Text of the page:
In carrying the idea implied in the Currency Theory to its full logical conclusion, one could suggest that all banks be forced by law to keep against the total amount of money-substitutes (banknotes plus demand deposits) a 100 per cent money reserve. This is the core of Professor Irving Fisher's 100 per cent plan. But Professor Fisher combined his plan with his proposals concerning the adoption of an [p. 443] index-number standard. It has been pointed out already why such a scheme is illusory and tantamount to open approval of the government's power to manipulate purchasing power according to the appetites of powerful pressure groups. But even if the 100 percent reserve plan were to be adopted on the basis of the unadulterated gold standard, it would not entirely remove the drawbacks inherent in every kind of government interference with banking. What is needed to prevent any further credit expansion is to place the banking business under the general rules of commercial and civil laws compelling every individual and firm to fulfill all obligations in full compliance with the terms of the contract. If banks are preserved as privileged establishments subject to special legislative provisions, the tool remains that governments can use for fiscal purposes. Then every restriction imposed upon the issuance of fiduciary media depends upon the government's and the parliament's good intentions. They may limit the issuance for periods which are called normal. The restriction will be withdrawn whenever a government deems that an emergency justifies resorting to extraordinary measures. If an administration and the party backing it want to increase expenditure without jeopardizing their popularity through the imposition of higher taxes, they will always be ready to call their impasse an emergency. Recourse to the printing press and to the obsequiousness of bank managers willing to oblige the authorities regulating their conduct of affairs is the foremost means of governments eager to spend money for purposes for which the taxpayers are not ready to pay higher taxes.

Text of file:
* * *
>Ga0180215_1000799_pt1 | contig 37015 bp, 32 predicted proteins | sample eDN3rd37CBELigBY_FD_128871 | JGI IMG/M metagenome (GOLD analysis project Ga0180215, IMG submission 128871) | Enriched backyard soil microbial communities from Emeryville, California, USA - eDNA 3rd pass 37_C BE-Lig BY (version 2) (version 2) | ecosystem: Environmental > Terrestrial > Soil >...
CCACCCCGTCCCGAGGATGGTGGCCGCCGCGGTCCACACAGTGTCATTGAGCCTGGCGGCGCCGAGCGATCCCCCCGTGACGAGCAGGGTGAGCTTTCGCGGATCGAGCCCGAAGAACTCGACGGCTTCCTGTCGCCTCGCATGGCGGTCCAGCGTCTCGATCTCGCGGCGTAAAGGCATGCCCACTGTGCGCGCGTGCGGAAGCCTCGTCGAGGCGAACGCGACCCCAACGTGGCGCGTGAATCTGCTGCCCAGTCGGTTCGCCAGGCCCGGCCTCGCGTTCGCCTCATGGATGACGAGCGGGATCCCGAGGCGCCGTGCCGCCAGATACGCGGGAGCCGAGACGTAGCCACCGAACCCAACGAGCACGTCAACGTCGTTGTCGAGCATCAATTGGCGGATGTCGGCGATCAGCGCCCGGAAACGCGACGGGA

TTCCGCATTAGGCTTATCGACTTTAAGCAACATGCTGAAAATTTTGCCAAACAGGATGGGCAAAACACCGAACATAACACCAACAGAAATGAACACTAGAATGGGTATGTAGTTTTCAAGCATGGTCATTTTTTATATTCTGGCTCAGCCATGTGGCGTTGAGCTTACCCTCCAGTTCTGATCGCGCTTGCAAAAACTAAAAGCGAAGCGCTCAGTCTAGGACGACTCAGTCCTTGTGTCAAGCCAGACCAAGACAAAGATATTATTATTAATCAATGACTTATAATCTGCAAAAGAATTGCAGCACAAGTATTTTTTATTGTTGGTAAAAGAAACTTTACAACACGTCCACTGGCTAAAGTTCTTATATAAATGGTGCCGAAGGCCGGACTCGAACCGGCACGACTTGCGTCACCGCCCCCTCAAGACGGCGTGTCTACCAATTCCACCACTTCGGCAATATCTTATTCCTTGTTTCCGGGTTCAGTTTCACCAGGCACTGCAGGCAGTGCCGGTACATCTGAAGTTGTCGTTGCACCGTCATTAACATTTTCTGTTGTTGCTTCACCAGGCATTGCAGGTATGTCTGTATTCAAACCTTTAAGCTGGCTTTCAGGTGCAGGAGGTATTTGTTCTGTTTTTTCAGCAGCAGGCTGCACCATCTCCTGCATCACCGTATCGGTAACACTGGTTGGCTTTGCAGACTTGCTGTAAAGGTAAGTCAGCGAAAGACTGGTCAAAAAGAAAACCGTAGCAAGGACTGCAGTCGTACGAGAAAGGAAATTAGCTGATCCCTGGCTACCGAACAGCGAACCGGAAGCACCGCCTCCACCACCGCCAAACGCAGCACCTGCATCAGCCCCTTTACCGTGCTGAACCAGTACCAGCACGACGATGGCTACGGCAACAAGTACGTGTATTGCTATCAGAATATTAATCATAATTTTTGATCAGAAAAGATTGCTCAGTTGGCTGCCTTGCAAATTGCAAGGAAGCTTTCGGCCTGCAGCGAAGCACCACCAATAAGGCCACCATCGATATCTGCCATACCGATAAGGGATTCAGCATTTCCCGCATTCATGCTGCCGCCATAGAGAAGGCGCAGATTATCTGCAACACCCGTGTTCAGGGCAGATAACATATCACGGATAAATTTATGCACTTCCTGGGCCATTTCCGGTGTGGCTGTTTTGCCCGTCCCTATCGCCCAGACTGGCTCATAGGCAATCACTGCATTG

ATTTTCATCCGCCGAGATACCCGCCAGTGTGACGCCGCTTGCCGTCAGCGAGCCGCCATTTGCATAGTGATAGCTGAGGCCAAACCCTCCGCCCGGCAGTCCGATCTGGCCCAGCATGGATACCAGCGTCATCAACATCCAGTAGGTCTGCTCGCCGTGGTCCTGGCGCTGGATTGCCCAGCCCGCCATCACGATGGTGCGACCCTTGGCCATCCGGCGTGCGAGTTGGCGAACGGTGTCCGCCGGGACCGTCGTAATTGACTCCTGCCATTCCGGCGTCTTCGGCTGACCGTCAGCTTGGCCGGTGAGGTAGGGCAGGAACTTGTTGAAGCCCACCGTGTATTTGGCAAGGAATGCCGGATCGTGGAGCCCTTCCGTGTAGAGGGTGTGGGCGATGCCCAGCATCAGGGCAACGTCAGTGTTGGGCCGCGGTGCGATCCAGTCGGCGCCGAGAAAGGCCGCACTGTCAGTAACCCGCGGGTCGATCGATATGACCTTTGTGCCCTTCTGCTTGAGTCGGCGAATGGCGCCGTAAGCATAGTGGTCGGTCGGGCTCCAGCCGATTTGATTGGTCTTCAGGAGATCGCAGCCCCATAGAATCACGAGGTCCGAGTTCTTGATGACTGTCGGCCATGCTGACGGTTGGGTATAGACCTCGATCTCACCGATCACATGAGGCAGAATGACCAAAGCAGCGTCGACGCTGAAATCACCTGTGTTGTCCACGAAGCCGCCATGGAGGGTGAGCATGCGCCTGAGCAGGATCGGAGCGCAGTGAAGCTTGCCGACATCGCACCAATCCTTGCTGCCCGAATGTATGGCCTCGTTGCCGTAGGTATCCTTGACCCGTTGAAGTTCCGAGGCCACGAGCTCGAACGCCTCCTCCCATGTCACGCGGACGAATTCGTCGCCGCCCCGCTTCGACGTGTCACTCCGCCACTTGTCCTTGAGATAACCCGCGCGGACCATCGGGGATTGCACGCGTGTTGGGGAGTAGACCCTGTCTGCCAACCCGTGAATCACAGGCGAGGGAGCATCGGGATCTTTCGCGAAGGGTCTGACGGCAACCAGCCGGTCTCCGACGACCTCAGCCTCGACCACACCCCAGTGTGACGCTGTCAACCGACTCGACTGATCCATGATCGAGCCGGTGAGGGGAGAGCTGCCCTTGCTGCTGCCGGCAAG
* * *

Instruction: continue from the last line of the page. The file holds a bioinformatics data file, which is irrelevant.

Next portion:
Free banking is the only method available for the prevention of the dangers inherent in credit expansion. It would, it is true, not hinder a slow credit expansion, kept within very narrow limits, on the part of cautious banks which provide the public with all information required about their financial status. But under free banking it would have been impossible for credit expansion with all its inevitable consequences to have developed into a regular--one is tempted to say normal--feature of the economic system. Only free banking would have rendered the market economy secure against crises and depressions.